The Secretary of State to the Deputy Administrator of the Foreign Economic Administration (Currie)
My Dear Mr. Currie: The Department has received from General William J. Donovan a proposition for the shipment of supplies from India via Tibet to China for the use of OSS. General Donovan in his pertinent letter of April 14, 1944 said that he was also writing to you regarding the matter, Major Tolstoy having spoken to you in that connection.
The Department in its reply of May 17, 1944, to General Donovan stated in essence that it appeared for various reasons inadvisable to proceed at this time with the project and that the Department was therefore not prepared to undertake to obtain the participation of the Chinese and British authorities in the project. With particular reference to the proposal made in this general connection by Mr. Sadu Tshang for the purchase by the United States Government of Tibetan wool, it was observed to General Donovan that the matter was one regarding which FEA presumably would be prepared to do whatever might appear to be economically sound and politically feasible. The Department is not in possession of other information than that submitted by General Donovan’s office regarding the present situation in respect to (1) the need of the United States for such wool as Tibet offers, (2) the buying program and the present attitude of the Indian Government toward this matter, and (3) the possibility of economically purchasing and shipping that wool cargo (indicated by Major Tolstoy to be no more than one shipload) to the United States. The Department feels that, if there exists an American need and if purchase and shipment could be economically effected, and if the concerned British authorities offered no objections on political grounds, FEA perhaps would find it desirable to proceed with this project.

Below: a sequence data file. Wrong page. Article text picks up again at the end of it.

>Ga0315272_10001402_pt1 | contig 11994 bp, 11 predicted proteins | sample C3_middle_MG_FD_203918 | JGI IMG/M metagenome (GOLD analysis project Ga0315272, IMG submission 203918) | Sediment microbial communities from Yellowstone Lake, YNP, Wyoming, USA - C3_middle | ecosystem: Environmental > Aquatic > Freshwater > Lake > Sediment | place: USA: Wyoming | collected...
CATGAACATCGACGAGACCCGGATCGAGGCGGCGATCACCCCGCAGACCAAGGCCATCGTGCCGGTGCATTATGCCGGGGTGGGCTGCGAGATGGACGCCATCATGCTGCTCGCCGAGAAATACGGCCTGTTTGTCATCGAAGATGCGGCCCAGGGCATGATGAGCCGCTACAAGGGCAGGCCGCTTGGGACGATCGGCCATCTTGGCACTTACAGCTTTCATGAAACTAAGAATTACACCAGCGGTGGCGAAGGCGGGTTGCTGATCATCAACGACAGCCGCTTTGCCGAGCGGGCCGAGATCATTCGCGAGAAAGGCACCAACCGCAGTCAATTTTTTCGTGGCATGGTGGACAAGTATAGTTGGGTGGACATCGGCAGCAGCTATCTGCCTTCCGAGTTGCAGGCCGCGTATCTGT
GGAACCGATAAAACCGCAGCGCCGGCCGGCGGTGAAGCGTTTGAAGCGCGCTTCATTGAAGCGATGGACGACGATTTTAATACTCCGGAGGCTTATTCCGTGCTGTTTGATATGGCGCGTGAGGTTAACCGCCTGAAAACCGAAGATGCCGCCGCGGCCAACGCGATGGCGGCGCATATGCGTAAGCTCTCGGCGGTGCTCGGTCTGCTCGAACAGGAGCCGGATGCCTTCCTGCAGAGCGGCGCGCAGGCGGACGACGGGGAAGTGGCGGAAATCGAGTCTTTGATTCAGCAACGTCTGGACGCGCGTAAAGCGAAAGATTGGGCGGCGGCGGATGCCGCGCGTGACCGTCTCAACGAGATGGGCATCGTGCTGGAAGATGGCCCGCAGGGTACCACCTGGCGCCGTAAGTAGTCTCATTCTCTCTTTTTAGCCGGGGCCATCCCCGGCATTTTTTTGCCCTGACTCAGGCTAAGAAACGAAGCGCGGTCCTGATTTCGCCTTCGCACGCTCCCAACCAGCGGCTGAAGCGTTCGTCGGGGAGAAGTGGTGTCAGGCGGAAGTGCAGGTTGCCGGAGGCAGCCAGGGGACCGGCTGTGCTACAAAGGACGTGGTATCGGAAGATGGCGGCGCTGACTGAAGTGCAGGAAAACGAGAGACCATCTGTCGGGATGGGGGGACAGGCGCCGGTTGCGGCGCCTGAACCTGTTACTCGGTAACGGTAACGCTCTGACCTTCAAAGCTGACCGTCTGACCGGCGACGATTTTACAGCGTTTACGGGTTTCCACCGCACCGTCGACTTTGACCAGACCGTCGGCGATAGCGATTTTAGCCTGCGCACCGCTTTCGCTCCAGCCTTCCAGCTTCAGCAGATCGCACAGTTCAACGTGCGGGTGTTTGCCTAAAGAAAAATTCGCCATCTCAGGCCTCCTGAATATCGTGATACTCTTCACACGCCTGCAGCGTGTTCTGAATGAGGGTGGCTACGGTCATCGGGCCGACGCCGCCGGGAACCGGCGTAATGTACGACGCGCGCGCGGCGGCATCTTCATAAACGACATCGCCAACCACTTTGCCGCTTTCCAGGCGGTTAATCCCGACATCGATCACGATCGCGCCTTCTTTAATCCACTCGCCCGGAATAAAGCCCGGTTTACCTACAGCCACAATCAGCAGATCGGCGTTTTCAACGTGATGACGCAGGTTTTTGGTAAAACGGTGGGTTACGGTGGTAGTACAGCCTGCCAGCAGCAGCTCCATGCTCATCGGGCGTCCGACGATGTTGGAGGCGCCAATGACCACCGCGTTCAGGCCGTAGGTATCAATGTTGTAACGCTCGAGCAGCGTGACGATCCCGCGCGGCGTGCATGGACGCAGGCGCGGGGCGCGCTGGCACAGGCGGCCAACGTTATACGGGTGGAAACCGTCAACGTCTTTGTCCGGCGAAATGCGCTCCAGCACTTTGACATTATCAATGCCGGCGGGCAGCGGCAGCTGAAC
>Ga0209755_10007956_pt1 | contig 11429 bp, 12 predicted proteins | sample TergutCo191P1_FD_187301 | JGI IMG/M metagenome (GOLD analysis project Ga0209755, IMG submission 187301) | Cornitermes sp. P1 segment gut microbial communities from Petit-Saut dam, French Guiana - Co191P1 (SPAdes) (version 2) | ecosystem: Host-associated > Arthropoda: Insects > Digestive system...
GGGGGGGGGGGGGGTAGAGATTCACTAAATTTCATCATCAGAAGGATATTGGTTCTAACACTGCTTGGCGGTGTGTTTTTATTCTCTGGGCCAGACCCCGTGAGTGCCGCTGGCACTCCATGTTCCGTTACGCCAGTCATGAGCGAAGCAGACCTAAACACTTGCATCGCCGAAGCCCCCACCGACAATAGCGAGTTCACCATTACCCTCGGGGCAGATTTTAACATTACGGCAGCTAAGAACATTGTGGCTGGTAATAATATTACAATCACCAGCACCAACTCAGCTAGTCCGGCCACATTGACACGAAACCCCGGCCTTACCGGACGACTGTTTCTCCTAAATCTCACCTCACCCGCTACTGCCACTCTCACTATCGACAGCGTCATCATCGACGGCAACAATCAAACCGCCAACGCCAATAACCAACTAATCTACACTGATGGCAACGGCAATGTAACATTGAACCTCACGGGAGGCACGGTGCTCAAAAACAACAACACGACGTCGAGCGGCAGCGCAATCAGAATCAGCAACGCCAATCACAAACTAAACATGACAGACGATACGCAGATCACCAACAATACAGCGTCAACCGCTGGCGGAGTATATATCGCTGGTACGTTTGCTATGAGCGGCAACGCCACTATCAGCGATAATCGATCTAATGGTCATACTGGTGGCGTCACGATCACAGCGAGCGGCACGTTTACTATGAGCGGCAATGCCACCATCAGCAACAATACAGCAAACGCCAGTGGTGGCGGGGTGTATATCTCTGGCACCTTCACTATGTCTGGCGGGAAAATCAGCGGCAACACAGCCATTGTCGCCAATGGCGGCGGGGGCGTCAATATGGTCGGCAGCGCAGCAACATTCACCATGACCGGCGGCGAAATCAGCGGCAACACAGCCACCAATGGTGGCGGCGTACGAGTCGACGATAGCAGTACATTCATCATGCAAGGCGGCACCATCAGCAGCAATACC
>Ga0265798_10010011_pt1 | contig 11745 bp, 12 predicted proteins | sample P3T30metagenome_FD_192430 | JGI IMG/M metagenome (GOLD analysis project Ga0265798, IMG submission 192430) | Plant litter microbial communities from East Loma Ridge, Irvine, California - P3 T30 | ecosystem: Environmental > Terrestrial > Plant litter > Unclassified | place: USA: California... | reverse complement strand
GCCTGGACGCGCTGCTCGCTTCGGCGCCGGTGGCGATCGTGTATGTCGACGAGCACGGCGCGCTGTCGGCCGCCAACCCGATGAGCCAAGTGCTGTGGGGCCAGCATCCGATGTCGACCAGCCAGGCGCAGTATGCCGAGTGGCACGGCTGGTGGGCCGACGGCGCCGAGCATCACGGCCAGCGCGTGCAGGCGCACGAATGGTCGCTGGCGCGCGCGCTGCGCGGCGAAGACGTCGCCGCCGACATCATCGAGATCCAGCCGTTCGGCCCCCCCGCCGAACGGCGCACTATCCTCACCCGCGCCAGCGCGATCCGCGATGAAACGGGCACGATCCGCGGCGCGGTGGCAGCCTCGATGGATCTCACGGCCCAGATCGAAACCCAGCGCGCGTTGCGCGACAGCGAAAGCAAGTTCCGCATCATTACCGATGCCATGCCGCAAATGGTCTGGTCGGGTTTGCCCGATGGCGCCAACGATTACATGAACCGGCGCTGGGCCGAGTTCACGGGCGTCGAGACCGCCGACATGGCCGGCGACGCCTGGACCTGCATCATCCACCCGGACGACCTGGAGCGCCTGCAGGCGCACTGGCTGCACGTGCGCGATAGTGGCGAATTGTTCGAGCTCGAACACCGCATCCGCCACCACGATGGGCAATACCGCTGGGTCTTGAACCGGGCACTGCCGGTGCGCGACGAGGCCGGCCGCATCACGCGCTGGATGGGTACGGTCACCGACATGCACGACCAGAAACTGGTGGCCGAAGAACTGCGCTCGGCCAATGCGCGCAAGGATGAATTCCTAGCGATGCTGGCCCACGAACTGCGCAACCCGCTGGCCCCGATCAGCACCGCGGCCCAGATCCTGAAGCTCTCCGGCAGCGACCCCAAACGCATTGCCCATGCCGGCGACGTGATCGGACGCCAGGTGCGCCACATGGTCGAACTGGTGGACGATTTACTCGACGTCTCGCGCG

The Department would appreciate receiving your opinion regarding the desirability and feasibility, in the light of American war [Page 977]needs and available transport facilities, of effecting a transaction for the purchase of the Tibetan wool.
It is suggested for your consideration that, in any event, besides there having been made a pro forma acknowledgment under date April 12, 1944 by Major Tolstoy to Mr. L. Gedund of the Sadu Tshang firm, your office might wish to send to Mr. Sadu Tshang at the address Kalimpong, Bengal, India, some informal acknowledgment of the receipt of the proposition.
Director Office of Far Eastern Affairs